Oil rises to $69 on optimism of global economic recovery
U.S. crude for September delivery rose 50 cents to $68.55 a barrel by 0116 GMT. The contract settled up 89 cents at $68.05 a barrel on Friday, the highest settlement since July 1.
London Brent crude rose 48 cents to $70.80.
“Oil’s rally has again been supported by external factors, such as positive macroeconomic data and rally in the equities markets, and those factors, along with the U.S. dollar, should again set the tone for oil this week,” said Toby Hassall, a commodities analyst at Commodities Warrants Australia.
“But considering how actual demand in the U.S is still quite weak, I think there is a downside risk for oil prices.”
Major stock indices rose in early Asian trade, but some investors were reluctant to commit new cash ahead of the August earnings season.
Oil prices jumped about 7.2 percent last week, adding on to gains of around 6 percent the previous week, amid hopes for a rebound in the economy.
But Wall Street may take a breather this week after an earnings driven rally lifted the major U.S. stock indices to their highest levels in months.
Some analysts said a faster rebound in Asian economies, led by China, would offer further support for oil prices in coming months.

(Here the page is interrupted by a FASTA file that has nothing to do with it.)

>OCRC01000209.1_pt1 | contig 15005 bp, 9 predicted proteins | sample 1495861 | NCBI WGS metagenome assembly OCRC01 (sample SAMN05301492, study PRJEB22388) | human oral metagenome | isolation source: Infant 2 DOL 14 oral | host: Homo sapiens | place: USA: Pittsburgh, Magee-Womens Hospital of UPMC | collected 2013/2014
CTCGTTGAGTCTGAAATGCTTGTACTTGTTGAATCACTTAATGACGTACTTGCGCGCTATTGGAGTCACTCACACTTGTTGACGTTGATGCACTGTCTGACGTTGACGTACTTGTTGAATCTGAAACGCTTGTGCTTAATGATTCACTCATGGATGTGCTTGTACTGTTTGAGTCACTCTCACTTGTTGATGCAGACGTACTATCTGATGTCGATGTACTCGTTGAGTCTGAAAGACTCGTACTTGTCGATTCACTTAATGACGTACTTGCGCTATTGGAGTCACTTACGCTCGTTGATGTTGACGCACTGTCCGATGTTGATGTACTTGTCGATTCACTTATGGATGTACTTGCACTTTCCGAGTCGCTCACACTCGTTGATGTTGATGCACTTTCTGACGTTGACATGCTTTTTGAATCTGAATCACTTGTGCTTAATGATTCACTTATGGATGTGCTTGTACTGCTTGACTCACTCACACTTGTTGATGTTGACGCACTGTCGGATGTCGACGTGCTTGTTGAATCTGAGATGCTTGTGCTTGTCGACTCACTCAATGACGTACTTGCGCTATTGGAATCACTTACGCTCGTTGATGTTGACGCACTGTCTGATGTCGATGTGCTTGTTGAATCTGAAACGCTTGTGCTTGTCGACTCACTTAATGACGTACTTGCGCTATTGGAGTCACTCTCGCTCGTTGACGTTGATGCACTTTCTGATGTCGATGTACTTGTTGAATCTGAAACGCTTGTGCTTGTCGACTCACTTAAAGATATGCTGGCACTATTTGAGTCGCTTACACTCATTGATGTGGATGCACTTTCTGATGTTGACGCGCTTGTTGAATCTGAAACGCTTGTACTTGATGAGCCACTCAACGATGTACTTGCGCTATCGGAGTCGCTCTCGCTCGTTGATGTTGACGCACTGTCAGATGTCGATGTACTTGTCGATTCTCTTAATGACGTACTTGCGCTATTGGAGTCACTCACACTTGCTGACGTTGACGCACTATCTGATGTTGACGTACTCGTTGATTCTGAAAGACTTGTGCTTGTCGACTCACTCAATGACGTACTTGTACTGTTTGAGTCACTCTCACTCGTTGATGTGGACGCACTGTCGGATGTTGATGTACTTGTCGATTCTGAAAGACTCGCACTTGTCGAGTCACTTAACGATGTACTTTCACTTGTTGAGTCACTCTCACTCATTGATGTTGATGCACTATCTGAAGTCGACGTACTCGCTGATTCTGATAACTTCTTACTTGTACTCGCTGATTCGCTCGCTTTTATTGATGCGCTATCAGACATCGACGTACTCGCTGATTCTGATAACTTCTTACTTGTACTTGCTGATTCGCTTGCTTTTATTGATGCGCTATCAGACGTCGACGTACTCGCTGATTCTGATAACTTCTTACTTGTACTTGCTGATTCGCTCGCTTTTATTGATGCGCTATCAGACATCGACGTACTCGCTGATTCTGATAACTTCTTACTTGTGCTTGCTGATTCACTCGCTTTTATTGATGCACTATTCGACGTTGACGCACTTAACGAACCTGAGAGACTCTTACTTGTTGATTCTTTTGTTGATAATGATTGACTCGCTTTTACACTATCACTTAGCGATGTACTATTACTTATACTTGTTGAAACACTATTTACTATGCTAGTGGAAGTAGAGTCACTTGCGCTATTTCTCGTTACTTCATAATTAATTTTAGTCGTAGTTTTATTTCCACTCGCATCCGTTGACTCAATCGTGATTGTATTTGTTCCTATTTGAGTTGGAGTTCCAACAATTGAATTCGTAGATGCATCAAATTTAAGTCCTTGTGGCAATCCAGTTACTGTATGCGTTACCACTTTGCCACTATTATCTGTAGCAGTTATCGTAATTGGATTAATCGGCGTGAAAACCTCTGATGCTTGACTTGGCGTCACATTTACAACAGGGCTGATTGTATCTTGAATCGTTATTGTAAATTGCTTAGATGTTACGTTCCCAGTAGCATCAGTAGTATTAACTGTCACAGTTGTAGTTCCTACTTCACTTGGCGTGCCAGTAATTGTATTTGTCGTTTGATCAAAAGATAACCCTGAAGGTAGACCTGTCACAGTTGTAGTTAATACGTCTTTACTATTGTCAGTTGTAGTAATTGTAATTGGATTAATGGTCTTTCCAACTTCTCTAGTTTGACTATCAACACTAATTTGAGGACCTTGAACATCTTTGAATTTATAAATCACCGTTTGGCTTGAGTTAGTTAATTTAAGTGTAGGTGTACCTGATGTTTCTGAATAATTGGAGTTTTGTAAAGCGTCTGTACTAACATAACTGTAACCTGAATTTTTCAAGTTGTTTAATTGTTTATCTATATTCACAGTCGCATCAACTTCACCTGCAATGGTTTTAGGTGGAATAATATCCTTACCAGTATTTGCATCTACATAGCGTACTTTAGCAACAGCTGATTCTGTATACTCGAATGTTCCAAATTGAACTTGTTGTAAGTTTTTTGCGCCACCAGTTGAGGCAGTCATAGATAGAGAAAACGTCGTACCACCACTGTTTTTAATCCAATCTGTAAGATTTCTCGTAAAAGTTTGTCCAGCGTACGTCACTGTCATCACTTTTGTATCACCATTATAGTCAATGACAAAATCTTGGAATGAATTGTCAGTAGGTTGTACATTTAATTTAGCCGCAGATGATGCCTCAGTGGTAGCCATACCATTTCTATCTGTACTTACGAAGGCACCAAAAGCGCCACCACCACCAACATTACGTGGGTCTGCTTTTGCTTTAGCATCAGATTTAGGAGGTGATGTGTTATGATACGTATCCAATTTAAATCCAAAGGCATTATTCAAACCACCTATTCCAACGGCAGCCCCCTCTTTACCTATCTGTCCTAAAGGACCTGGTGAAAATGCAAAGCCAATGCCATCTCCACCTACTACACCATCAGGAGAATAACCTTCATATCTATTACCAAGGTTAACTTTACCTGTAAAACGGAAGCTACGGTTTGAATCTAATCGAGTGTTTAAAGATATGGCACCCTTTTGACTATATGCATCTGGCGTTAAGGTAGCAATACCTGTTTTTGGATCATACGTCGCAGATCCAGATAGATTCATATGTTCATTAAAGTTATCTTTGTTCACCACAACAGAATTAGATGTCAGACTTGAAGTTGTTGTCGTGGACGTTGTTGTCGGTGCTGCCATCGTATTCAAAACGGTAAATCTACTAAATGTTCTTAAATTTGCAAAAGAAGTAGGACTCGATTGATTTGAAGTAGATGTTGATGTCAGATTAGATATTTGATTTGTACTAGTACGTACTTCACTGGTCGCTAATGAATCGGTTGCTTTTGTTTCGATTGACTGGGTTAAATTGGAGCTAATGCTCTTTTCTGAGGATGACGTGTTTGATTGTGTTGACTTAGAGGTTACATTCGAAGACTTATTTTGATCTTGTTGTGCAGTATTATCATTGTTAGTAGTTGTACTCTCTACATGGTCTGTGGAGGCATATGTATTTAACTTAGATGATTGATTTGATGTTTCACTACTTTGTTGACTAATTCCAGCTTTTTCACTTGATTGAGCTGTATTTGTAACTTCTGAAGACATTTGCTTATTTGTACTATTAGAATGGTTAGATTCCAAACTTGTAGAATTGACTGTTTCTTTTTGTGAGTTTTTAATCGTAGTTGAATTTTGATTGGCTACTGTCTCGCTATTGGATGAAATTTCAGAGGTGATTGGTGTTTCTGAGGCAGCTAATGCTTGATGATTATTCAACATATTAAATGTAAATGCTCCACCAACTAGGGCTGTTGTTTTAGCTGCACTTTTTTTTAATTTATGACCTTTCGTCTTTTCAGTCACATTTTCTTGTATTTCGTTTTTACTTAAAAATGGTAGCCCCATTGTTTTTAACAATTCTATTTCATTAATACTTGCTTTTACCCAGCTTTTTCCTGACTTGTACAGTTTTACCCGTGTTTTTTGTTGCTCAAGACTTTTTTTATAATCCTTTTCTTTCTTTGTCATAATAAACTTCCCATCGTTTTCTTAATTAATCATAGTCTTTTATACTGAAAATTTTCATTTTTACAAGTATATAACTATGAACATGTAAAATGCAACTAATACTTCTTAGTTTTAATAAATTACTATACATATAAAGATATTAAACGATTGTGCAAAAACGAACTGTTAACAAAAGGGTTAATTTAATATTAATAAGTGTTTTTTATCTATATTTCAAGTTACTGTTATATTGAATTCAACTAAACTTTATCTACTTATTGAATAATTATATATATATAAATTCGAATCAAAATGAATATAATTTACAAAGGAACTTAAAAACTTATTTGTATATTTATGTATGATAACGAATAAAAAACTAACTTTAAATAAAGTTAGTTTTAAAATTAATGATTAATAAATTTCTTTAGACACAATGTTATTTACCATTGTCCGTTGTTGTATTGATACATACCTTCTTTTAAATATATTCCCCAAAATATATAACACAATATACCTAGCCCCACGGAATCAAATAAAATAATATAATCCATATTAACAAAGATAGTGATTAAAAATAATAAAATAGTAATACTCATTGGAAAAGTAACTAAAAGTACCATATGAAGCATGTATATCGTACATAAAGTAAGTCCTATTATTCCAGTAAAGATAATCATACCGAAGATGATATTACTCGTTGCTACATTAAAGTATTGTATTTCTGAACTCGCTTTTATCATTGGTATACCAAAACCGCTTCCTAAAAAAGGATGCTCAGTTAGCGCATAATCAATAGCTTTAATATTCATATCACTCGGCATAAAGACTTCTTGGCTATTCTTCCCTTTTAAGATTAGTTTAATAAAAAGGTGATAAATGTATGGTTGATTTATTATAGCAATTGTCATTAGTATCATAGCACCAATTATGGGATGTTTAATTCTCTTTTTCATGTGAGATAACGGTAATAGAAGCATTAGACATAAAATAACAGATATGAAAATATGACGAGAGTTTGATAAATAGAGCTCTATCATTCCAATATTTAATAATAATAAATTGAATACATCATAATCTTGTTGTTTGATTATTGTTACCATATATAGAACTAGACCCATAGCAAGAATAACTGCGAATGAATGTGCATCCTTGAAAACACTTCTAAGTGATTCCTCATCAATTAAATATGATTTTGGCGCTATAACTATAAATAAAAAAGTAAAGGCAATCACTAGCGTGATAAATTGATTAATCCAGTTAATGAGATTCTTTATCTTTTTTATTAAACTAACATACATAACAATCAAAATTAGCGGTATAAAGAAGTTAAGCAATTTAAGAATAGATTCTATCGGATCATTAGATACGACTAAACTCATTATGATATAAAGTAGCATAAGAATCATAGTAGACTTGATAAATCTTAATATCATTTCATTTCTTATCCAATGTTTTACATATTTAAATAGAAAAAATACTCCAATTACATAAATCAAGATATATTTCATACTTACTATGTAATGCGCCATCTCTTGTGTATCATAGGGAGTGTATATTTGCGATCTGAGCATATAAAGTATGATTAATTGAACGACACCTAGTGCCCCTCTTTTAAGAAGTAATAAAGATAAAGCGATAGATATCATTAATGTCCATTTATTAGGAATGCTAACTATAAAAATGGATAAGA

“The central factor in determining the speed of adjustment in oil products will be the pace of recovery in Asia,” Barclays Capital said in a research note.
“The sensitivity of oil demand to economic growth is greater in Asia than in other regions, and the tendency for economic growth to surprise consensus estimates on the upside also appears to be greater in Asia.”
Separately, on the geopolitical front, more than 50 Nigerians were killed on Sunday in clashes between security forces and militants in the northeastern city of Bauchi, residents and hospital sources said.
U.S. Secretary of State Hillary Clinton said on Sunday that Iran would not be allowed to have a nuclear weapon and reiterated Washington’s commitment to protect close ally Israel from any threat posed by Iran.
Crude oil speculators on the New York Mercantile Exchange cut their net long positions in the week to July 21 as prices rose, data from the Commodity Futures Trading Commission showed.